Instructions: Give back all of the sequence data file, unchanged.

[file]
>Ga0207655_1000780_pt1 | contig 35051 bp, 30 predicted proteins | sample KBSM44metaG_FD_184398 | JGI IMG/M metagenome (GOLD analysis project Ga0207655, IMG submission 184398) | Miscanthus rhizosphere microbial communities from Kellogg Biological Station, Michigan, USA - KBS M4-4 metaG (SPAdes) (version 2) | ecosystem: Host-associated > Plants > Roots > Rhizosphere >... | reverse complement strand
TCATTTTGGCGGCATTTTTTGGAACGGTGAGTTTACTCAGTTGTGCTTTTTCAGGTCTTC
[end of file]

>Ga0207655_1000780_pt1 | contig 35051 bp, 30 predicted proteins | sample KBSM44metaG_FD_184398 | JGI IMG/M metagenome (GOLD analysis project Ga0207655, IMG submission 184398) | Miscanthus rhizosphere microbial communities from Kellogg Biological Station, Michigan, USA - KBS M4-4 metaG (SPAdes) (version 2) | ecosystem: Host-associated > Plants > Roots > Rhizosphere >... | reverse complement strand
TCATTTTGGCGGCATTTTTTGGAACGGTGAGTTTACTCAGTTGTGCTTTTTCAGGTCTTC